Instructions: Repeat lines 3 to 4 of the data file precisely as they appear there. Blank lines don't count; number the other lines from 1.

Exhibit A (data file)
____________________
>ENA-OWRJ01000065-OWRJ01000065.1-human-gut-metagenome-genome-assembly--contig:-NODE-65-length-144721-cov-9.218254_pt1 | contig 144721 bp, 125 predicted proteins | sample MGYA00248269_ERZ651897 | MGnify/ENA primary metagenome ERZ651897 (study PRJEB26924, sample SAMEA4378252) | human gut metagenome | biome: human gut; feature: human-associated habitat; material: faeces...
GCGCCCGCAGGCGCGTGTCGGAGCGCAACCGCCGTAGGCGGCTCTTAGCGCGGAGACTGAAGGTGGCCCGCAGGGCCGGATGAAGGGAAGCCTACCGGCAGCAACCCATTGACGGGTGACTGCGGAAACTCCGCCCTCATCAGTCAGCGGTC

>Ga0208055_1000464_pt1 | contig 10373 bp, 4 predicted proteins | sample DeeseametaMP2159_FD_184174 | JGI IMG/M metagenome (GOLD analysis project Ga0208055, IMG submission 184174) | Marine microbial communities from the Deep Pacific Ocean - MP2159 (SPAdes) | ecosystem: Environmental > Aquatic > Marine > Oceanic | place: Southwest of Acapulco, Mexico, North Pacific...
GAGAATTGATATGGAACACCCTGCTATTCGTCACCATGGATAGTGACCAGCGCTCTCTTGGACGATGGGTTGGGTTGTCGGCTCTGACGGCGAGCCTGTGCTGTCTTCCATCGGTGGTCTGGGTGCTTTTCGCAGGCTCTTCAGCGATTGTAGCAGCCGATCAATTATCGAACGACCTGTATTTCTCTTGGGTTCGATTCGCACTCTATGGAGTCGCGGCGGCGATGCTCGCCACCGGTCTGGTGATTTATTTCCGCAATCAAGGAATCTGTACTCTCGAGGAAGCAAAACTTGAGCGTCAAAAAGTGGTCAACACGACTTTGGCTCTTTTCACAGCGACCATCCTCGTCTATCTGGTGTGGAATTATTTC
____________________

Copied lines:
>Ga0208055_1000464_pt1 | contig 10373 bp, 4 predicted proteins | sample DeeseametaMP2159_FD_184174 | JGI IMG/M metagenome (GOLD analysis project Ga0208055, IMG submission 184174) | Marine microbial communities from the Deep Pacific Ocean - MP2159 (SPAdes) | ecosystem: Environmental > Aquatic > Marine > Oceanic | place: Southwest of Acapulco, Mexico, North Pacific...
GAGAATTGATATGGAACACCCTGCTATTCGTCACCATGGATAGTGACCAGCGCTCTCTTGGACGATGGGTTGGGTTGTCGGCTCTGACGGCGAGCCTGTGCTGTCTTCCATCGGTGGTCTGGGTGCTTTTCGCAGGCTCTTCAGCGATTGTAGCAGCCGATCAATTATCGAACGACCTGTATTTCTCTTGGGTTCGATTCGCACTCTATGGAGTCGCGGCGGCGATGCTCGCCACCGGTCTGGTGATTTATTTCCGCAATCAAGGAATCTGTACTCTCGAGGAAGCAAAACTTGAGCGTCAAAAAGTGGTCAACACGACTTTGGCTCTTTTCACAGCGACCATCCTCGTCTATCTGGTGTGGAATTATTTC